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Images of the Female in Sri Lankan Art by Sirima Kiribamune

In the words of the Convenors of the South Asia Dialogue what is attempted at this meeting is exploring “the shared perceptions of our artists in the way they reflect certain values and attitudes of fundamental concern to our societies”. My presentation is related to only a small part of this vast exploratory field and has to do with looking at how pre-modern Sri Lankan creative artists have addressed the issue of the position of women in society. The values and attitudes reflected in these creations need to be placed in the wider context of south Asia so that the present discussions can lead to a combined exploration of the roles and status of women in our societies... Download full article.

Women and Social Identity in Ancient and Early Medieval Sri Lanka (3rd Century B.C. to the 10th Century A. D.) by Sirima Kiribamune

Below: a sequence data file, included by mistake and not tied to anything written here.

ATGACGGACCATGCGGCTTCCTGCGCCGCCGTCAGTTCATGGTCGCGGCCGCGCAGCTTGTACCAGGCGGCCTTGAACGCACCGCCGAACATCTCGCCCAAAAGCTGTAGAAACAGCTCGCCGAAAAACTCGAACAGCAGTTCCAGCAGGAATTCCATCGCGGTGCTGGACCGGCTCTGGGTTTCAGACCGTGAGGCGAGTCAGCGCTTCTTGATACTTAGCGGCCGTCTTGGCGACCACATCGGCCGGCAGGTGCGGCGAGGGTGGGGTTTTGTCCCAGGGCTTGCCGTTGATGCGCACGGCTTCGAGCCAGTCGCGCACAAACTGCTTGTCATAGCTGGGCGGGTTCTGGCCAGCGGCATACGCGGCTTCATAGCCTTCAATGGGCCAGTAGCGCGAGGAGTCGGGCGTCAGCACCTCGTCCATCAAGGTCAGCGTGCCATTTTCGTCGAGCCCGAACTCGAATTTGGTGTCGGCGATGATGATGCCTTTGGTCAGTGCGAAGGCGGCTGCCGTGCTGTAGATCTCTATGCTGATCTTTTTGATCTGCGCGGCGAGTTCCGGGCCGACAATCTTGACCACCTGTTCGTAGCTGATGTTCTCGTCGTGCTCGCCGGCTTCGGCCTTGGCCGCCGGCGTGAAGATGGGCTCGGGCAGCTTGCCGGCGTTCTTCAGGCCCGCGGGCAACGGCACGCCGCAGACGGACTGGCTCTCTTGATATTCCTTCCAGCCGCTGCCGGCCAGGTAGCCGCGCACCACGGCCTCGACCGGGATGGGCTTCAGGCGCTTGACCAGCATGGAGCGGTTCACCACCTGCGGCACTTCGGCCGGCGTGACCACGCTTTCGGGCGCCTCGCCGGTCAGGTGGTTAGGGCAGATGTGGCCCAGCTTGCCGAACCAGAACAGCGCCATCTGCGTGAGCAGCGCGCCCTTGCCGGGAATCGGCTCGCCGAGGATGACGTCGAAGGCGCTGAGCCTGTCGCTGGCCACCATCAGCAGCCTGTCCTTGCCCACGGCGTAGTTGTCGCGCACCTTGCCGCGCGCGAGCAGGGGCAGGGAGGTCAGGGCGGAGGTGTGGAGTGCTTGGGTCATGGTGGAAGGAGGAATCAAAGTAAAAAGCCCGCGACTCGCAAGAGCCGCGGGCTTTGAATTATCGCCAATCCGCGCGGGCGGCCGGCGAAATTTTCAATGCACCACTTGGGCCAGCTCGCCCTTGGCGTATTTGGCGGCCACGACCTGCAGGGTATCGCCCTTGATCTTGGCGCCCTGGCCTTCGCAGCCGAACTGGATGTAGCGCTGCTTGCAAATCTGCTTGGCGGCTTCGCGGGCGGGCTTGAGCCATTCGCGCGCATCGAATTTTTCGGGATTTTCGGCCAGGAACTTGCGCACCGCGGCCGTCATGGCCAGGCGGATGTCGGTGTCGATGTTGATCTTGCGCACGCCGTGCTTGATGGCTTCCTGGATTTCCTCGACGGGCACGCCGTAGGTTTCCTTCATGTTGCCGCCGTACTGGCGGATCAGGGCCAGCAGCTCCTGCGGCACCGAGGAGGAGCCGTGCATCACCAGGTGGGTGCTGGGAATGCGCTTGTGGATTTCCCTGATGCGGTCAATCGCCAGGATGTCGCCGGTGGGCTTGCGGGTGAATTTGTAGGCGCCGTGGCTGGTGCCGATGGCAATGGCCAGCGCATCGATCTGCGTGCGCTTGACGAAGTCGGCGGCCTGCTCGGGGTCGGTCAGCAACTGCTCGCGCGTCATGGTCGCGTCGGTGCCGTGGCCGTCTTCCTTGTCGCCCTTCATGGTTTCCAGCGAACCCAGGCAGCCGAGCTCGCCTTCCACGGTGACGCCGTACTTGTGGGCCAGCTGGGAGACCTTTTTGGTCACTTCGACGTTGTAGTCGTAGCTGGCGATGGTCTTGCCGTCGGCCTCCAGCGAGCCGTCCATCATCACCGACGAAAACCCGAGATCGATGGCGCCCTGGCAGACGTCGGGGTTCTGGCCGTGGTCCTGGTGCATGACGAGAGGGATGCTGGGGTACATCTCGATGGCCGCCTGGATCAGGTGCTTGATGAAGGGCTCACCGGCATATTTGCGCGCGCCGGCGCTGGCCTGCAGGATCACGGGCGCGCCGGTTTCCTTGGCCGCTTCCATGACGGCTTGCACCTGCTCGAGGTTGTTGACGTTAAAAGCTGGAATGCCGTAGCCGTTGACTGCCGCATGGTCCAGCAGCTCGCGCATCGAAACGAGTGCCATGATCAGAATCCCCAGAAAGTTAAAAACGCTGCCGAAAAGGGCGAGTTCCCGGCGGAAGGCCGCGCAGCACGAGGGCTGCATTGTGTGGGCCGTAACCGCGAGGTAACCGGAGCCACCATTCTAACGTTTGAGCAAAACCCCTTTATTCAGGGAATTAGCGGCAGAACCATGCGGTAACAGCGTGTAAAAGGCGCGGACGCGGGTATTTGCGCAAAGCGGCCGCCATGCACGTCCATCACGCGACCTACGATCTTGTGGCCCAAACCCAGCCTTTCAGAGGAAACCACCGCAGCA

Despite numerous chronicles which purport to span the history of Sri Lanka from the mid 6th century B.C. to modern times and the availability of inscriptions engraved on stone dating back to the 3rd century B.C. Sri Lanka’s historical record is not immune to the traditional complaint of all historians of ancient times. The admixture of myth and legend, garbled facts ,gaps in the record, fragmentary evidence, sectarian bias and an uneven distribution of the evidence in terms of time and space are the main issues one grapples with in trying to understand the island’s past. But to the historian of women there is yet another dilemma, for in Sri Lanka as in most other countries, women have to be viewed through the eyes of men... Download full article.